CEDAR RAPIDS — A $33 million boost in anticipated state tax revenues should help minimize disruption to Iowans and state agencies, Gov. Kim Reynolds said Saturday during a stop in Cedar Rapids.
The increase in the state’s Revenue Estimating Conference predictions for tax collections is good news for the governor and lawmakers trying to resolve a $27 million shortfall in the current year budget. Friday, the three-member Revenue Estimating Conference boosted Iowa’s tax collections forecasts by $240 million over the next 16 months — mostly due to the positive effects from federal tax cuts — to nearly $7.271 billion total.
However, Reynolds expects her recommendation for $34 million in adjustments in the budget year ending June 30 will continue to be the starting point for negotiations with the Legislature.
“That’s what we’ll base our decisions on going forward, Reynolds said after getting a standing ovation at the Linn County GOP county convention at Elmcrest Country Club.
“We’ll just continue to watch the numbers and, hopefully, we can minimize the amount of deappropriation we have to do,” she said. “That’s my goal.”
She’s optimistic the state economic indicators will continue to grow. There are a number of factors, however, that could put a damper on the latest forecast.
One is how businesses adjust their behaviors under changes in the federal tax code, Reynolds said.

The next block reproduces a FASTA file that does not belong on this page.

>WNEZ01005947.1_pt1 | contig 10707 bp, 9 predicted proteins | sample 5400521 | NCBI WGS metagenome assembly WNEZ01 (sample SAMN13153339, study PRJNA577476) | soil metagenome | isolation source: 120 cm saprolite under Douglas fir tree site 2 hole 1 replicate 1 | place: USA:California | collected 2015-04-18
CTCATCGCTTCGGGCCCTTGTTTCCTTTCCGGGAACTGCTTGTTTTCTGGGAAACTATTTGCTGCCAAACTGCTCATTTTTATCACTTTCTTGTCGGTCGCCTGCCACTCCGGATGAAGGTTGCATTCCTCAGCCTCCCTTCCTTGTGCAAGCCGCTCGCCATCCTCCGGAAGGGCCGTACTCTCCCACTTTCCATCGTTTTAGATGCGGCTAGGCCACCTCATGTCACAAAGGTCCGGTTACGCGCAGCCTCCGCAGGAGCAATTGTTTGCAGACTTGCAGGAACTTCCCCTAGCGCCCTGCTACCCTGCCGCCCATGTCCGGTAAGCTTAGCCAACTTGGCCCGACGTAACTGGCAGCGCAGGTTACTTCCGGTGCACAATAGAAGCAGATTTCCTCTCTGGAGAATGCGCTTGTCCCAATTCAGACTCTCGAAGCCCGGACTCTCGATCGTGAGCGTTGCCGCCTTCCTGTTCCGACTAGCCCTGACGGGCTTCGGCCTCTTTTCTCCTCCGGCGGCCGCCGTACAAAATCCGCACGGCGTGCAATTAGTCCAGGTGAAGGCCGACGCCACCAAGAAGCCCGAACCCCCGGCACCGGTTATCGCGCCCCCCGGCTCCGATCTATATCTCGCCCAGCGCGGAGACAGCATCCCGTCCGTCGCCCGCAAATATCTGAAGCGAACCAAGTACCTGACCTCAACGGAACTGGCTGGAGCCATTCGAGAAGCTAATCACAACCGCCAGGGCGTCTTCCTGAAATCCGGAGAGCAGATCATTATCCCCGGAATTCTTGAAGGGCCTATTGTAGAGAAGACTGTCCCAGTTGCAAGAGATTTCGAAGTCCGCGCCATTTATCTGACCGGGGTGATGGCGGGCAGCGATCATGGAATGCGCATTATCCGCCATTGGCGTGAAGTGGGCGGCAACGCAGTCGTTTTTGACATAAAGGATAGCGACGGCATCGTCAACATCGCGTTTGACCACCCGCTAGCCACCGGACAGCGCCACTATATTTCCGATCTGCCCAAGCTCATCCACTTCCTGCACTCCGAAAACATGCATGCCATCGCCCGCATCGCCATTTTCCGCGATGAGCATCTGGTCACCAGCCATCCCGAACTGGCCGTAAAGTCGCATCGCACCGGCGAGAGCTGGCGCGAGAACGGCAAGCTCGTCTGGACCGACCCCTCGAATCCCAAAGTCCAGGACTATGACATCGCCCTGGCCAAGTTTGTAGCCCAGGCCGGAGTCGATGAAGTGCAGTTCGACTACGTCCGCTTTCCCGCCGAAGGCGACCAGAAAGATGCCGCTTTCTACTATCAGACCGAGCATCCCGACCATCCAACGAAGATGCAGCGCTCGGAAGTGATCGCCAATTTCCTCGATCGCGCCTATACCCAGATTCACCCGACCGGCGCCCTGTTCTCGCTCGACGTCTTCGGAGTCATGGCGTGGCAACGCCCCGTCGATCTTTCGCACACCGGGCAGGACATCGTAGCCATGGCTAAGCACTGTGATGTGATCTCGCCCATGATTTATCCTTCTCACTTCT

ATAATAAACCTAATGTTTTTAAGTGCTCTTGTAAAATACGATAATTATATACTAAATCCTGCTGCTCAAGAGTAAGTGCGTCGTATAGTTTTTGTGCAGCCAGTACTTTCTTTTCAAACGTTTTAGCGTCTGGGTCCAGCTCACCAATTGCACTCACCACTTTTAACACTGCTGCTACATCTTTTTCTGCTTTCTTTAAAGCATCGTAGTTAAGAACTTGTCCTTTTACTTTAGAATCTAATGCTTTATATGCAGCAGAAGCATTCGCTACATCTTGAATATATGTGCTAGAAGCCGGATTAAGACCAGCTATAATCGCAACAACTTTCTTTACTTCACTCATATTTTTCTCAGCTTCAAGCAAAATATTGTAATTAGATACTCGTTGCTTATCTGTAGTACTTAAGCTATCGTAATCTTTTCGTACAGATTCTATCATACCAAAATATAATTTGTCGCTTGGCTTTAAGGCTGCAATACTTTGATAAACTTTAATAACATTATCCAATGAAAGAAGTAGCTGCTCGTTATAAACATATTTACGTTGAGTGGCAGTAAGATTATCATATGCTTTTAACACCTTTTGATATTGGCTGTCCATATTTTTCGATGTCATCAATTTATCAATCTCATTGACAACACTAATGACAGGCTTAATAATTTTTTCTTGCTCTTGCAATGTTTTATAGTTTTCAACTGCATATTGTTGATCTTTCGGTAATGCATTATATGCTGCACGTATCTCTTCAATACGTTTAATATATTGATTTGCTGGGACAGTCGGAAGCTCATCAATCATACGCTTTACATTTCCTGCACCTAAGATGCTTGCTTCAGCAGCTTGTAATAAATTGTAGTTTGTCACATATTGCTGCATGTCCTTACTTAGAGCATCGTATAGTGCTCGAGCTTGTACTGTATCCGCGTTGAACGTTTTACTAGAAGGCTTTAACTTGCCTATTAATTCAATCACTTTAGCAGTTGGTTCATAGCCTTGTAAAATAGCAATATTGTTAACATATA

The economy is “heading in the right direction, but there are a lot of things that impact revenue in Iowa, especially as an ag state,” said Reynolds, who had been to the Black Hawk GOP convention and also planned stops in Johnson, Scott and, possibly, Muscatine counties.
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“So we’re talking about (the North American Free Trade Agreement) and we’re talking about tariffs. We’re watching all of that very closely. That potentially could have an impact,” the governor said.
She said she was encouraged because Iowa business and industry leaders “tell me business has never been better.”
“They’re very optimistic. I say over and over we just need to get them (employees) and we’ll really see this economy grow exponentially.”
Democrats were less optimistic after seeing Friday’s forecast, insisting the governor and her Republican colleagues leading the Legislature still face a budget crisis after already borrowing $144 million from state reserves to balance last year’s budget.
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